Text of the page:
Why did St. Luke’s decide to sell the Texas Medical Center’s most recognizable building?
Once the tower sale goes through, St. Luke’s — which plans to lease back its current space on floors nine through 12 for continued hospital operations — plans to extensively renovate and update the 27-story patient tower, which opened in 1971. The original seven-story hospital building, built in 1954 and now used for administrative functions, will be torn down, and new facilities will be built on that space as well as possibly on other nearby undeveloped land owned by St. Luke’s, according to [St. Luke’s senior vice president David] Koontz.
“That is the ‘why’ behind the move to sell this medical building,” he says.
For sale: The Madonna tower. Designed by Cesar Pelli. Officially named only a couple of years ago for donor and breast-implant litigator John O’Quinn.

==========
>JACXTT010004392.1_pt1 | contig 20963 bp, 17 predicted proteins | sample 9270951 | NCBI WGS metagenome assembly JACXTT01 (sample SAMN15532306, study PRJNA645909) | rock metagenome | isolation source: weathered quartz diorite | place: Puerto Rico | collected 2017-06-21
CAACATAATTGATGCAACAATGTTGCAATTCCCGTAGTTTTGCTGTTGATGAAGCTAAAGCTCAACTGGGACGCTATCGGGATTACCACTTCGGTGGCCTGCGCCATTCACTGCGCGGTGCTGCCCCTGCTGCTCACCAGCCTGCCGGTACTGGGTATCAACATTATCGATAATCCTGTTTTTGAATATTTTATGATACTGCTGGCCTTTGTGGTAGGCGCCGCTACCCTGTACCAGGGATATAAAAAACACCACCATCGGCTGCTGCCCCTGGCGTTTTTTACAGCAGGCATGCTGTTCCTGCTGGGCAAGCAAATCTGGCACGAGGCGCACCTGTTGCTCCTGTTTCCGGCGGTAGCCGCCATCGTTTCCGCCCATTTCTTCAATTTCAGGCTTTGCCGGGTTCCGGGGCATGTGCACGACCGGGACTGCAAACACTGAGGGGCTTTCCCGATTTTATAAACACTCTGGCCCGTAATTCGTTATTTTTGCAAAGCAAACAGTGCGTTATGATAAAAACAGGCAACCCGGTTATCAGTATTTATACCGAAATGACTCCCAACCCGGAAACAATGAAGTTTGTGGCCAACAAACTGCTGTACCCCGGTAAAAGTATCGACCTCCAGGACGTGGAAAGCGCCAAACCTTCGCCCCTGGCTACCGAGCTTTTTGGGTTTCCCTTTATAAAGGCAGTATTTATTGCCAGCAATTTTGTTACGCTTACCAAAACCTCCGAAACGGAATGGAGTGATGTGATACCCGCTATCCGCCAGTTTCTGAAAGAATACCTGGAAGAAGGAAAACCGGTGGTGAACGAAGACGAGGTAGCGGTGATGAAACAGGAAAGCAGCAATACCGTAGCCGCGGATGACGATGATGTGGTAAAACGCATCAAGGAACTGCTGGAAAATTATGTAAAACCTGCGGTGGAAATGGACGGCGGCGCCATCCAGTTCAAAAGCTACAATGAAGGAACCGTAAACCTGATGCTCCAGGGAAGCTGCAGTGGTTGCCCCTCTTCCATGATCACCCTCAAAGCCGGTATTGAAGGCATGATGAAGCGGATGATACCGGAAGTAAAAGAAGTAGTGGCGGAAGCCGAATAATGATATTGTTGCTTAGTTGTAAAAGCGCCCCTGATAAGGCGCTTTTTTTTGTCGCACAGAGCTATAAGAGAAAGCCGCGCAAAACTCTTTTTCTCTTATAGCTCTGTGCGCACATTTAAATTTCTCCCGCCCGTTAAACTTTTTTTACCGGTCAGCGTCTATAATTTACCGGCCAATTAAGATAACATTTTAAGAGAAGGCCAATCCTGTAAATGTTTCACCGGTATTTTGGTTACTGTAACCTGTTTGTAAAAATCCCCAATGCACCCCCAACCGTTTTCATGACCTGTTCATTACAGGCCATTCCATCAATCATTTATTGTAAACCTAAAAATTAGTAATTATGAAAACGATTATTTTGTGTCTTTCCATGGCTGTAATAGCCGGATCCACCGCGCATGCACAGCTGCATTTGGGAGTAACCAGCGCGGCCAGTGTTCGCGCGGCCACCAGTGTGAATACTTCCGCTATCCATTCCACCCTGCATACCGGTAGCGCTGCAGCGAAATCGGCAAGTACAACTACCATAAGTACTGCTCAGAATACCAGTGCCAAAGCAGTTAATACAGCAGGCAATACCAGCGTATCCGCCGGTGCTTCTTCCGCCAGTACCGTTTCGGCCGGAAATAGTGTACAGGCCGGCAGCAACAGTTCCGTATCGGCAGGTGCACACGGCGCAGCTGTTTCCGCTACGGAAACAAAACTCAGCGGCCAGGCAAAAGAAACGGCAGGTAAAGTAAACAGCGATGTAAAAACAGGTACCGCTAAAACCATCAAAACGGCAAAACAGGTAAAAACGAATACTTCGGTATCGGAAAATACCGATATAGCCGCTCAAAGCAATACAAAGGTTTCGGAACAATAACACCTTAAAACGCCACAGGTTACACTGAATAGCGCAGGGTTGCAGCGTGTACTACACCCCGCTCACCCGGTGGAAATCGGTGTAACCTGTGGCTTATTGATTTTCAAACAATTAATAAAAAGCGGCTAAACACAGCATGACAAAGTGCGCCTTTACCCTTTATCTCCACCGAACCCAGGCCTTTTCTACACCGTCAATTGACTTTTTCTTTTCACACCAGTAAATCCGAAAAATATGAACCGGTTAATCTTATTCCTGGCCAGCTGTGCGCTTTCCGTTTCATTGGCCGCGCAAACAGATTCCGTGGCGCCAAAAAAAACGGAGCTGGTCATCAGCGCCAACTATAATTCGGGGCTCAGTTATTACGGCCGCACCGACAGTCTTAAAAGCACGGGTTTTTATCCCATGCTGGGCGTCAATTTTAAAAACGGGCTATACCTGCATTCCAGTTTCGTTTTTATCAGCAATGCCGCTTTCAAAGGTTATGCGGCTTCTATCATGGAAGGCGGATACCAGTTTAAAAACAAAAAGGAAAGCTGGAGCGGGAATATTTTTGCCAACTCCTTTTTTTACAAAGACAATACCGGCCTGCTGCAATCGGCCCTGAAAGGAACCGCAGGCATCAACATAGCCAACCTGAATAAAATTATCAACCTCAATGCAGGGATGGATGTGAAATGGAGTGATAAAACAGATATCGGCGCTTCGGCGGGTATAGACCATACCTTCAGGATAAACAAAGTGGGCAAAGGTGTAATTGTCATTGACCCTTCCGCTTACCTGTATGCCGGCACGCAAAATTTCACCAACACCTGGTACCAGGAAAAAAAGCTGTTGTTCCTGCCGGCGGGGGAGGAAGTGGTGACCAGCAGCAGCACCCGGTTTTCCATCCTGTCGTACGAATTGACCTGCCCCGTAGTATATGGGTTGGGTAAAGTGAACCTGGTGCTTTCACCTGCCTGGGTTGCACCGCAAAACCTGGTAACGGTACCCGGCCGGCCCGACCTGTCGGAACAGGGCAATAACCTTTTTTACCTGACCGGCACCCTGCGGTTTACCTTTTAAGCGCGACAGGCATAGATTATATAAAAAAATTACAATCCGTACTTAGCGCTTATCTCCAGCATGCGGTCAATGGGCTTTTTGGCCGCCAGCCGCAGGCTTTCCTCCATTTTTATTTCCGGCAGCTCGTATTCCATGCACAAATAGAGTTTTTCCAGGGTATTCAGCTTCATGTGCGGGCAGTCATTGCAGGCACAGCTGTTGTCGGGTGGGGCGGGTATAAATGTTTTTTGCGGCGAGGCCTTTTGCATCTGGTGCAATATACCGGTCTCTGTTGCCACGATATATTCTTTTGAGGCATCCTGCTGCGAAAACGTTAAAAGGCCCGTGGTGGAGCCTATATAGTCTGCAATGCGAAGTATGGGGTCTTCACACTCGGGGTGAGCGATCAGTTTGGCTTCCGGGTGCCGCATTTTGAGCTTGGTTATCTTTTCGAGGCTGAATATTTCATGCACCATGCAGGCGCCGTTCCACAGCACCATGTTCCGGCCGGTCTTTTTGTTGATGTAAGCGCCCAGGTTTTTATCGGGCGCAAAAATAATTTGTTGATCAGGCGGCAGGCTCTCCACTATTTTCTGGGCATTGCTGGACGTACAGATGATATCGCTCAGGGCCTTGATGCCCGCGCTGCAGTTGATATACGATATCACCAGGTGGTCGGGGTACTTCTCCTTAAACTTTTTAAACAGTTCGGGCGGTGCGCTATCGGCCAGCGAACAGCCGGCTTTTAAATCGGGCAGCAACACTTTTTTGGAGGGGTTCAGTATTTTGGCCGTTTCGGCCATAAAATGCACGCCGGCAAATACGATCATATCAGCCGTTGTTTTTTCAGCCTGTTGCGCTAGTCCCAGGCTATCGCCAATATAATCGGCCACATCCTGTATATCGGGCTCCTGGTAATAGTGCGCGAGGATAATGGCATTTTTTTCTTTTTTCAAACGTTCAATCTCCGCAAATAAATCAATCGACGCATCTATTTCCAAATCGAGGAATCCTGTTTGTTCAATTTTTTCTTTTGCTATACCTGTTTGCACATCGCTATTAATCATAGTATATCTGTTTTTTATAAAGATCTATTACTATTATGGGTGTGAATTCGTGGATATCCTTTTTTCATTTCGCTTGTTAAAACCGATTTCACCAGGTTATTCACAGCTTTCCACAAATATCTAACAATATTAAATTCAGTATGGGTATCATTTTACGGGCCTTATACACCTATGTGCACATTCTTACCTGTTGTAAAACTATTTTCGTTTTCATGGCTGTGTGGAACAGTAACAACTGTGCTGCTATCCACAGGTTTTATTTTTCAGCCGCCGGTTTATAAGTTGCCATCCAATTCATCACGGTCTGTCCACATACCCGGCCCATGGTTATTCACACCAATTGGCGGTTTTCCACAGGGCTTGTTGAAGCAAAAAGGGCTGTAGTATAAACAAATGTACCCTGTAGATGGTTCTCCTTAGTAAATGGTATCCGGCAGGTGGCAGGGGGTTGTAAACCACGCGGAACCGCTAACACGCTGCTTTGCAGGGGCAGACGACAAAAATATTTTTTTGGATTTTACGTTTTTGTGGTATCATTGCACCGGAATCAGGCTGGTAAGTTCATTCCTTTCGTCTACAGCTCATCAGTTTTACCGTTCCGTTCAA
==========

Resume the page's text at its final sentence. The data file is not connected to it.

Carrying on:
After the jump, a picture-postcard-perfect view of the original 1954 St. Luke’s Episcopal Hospital building, not long for this world.
Yeah, it’s changed a little.
- Healthy market spurs hospitals to sell real estate [Houston Business Journal]
- St. Luke’s seeks buyer for medical tower [Houston Business Journal]
- St. Lukes Episcopal Hospital [TMC McGovern Library]
Photo of O’Quinn Medical Tower: Flickr user imagematters1. St. Luke’s Episcopal Hospital postcard: courtesy John P. McGovern Historical Collections & Research Center